• High Energy physics,
  • Information and Communication Technology,
  • Biotechnology,
  • Healthcare,
  • Methane Hydrate,
  • Robotics,
  • Alternative Sources of Energy,
  • Earth Sciences,
  • Peaceful uses of Outer Space have been signed between the Science Agencies of both countries. MOU between JAXA and ISRO concerning Cooperation in the Field of Outer Space

Recent initiatives include establishment of three India-Japan Joint Laboratories in the area of Information and Communication Technology (“Internet of Thing, Artificial Intelligence and Big Data Analytics”).
  • Initiation of DST-JSPS Fellowship Programme for the young researchers;
  • Setting up the DBT-AIST Advanced International Laboratory for Advanced Biomedicine (DAILAB)
  • Six SISTERs (Satellite International Institutes for Special Training Education and Research) for drug development and therapeutic diseases in India.

Cultural relations b/w India and Japan

  • A cultural agreement was signed between India and Japan on 29 October 1956.
  • In 1951, India established a scholarship system for young Japanese scholars to study in India.
  • The Vivekananda Cultural Centre in Tokyo offers classes on Yoga, Tabla, Bharatanatyam, Odissi, Sambalpuri, Bollywood dances and Hindi and Bengali languages.
  • In September 2017, India and Japan signed a MoC for the expansion of Japanese Language Education in India.

Indian Diaspora and People to People Contact

The arrival of Indians in Japan for business and commercial interests began in the 1870s. More Indians entered Japan during World War I when Japanese products were sought to fill gaps in demand that war-torn Europe could not meet. The old Indian community in Japan focused on trading in textiles, commodities and electronics. With close linkages to India as well as connections in Hong Kong and Shanghai, they became major players in trading activities across Asia. A newer segment of the community is engaged in gems and jewelry.
In recent years, there has been a change in the composition of the Indian community with the arrival of a large number of professionals, including IT professionals and engineers working for Indian and Japanese firms as well as professionals in management, finance, education, and S&T research. The Nishikasai area in Tokyo is emerging as a “mini-India”. Their growing numbers had prompted the opening of three Indian schools in Tokyo and Yokohama. Around 35000 Indians live in Japan.

Twinning Program

There are growing links between Indian states and Japanese prefectures. As of now 7 Indian states and 3 sister cities/regions have partnered with Japanese prefectures and cities through MoUs to cooperate under diverse sectors.

Challenges between India and Japan

  • Today, India-Japan trade languishes at around $15 billion, fraction of trade b/w Japan-China trade that amount more than $300 billion.
  • Both countries have border and hegemonic issues with China. So common enemy of both cause India-Japan relationship to flourish rather than growing comprehensively.
  • Security aspect where Indo-Japanese relationship has remained below potential, and that Japan less importance on this front to India
  • Japan, while highlighting its own security concerns in the East and South China Seas, is seen to play down the multiple threats that India faces from China.
  • Japan and India not on the same page in WTO, RCEP and both countries interests are contrast to each other

Possible opportunities of cooperation b/w India and japan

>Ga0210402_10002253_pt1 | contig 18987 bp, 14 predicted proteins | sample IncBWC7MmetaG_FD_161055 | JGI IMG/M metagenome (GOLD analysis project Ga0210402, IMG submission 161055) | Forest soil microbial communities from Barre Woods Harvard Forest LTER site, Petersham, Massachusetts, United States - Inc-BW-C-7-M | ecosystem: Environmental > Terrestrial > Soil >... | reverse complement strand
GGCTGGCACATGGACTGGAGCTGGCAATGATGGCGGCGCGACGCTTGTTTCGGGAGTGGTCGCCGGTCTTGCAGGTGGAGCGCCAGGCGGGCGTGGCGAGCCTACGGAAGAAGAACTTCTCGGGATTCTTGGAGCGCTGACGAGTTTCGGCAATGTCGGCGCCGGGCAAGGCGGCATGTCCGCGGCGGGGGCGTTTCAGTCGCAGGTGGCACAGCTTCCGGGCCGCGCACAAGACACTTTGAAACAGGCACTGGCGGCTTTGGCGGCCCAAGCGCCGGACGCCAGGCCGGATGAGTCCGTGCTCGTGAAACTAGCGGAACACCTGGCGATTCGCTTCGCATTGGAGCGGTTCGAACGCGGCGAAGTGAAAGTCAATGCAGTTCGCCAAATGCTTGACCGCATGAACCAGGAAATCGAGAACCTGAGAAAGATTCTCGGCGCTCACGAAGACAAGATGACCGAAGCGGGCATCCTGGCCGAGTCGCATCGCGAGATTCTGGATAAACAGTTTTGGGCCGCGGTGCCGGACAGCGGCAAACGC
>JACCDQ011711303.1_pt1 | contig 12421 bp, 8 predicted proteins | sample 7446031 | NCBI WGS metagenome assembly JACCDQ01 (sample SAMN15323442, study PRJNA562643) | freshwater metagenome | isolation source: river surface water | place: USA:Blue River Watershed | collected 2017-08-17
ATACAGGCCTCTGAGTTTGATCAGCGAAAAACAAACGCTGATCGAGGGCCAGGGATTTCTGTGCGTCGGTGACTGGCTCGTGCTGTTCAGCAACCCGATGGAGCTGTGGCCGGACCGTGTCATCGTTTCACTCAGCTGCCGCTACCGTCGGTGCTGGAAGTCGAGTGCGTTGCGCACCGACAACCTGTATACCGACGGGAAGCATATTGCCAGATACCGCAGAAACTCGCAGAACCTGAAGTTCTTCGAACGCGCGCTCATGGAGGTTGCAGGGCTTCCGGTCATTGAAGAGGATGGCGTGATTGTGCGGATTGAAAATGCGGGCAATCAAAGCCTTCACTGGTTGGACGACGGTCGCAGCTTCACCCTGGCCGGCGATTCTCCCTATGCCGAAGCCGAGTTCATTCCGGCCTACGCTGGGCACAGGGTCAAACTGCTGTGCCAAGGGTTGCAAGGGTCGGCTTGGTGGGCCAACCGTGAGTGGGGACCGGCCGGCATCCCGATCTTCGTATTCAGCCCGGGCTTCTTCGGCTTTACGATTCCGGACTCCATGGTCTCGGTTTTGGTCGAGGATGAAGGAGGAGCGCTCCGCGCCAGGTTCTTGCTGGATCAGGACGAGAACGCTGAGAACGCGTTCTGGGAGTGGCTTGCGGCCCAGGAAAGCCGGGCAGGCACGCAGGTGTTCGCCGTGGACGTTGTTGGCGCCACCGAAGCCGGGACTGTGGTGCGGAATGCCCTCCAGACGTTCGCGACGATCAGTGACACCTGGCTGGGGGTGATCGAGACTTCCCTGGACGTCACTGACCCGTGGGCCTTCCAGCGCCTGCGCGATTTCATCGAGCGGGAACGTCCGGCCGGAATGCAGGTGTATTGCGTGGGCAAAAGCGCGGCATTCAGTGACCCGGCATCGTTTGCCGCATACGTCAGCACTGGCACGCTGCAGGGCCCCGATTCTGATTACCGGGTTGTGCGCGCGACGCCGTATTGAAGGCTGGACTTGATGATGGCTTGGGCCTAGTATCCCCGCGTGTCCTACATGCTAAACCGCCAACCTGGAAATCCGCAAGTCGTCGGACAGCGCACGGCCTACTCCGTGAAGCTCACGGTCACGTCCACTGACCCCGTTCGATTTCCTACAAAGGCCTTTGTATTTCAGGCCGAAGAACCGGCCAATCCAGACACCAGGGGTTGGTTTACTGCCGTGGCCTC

• A technologically deficient India has much to gain from a relationship with a country like Japan
  • Steps to increase bilateral trade. India should focus reforms which attract FDI from Japan. At the same time focusing on reduce trade deficit of India.
  • India took many steps to improve business environment and improve ranking in Ease of doing business report tell success story but more need to be done on land reform, labour reform and other regulatory aspects
  • The vision of QUAD should be clear not focusing to counter China only
  • There is scope in many areas for the improving trade and fourth industrial revolution can be a landmark in this regard.
  • Protectionism steps taken by western countries and Trump talk of trade war, but in this environment defying global protectionism trend, Japan has entered into agreements with EU, viz.
  • EU – Japan Economic Partnership Agreement (EJEPA), and the Comprehensive and Progressive Agreement for Trans-Pacific Partnership (CPTPP). This shows that in the growing era of protectionism Japan can be hope for India.
  • Asia-Africa Growth Corridor is joint project of India and Japan against China's OBOR where both countries can help for achieiving SDG (2015-30) against china policy of debt-trap

Japan special place in India's foreign policy

  • Japan funds in the $90 billion Delhi-Mumbai Industrial Corridor, which will see the setting up of new cities, industrial parks, ports and airports.
  • Japan also providing loan for the Ahmedabad-Mumbai bullet train service at very low cost.
  • Japan in under 3 for investment into India after Mauritius and Singapore.
  • In Dedicated Freight Corridor, a project of close to Rs 50,000 crore of which Japanese assistance has been of about Rs 38,000 crore.
  • Japan also pledged to support in the infrastructure development in North-East India
A Memorandum of Understanding (MoU) with Japan Agency for Marine Earth Science and Technology (JAMSTEC) and the Ministry of Earth Sciences, Government of India has been approved by the Cabinet. The collaboration with JAMSTEC will enhance capability in the field of atmospheric and climate research, ocean technology observation, hazard mitigation and provide much needed exposure and hands-on experience to Indian scientists. The advancement of academic research in the field of Earth Sciences for the benefit of the peace and human welfare is the prime objective of the MOU.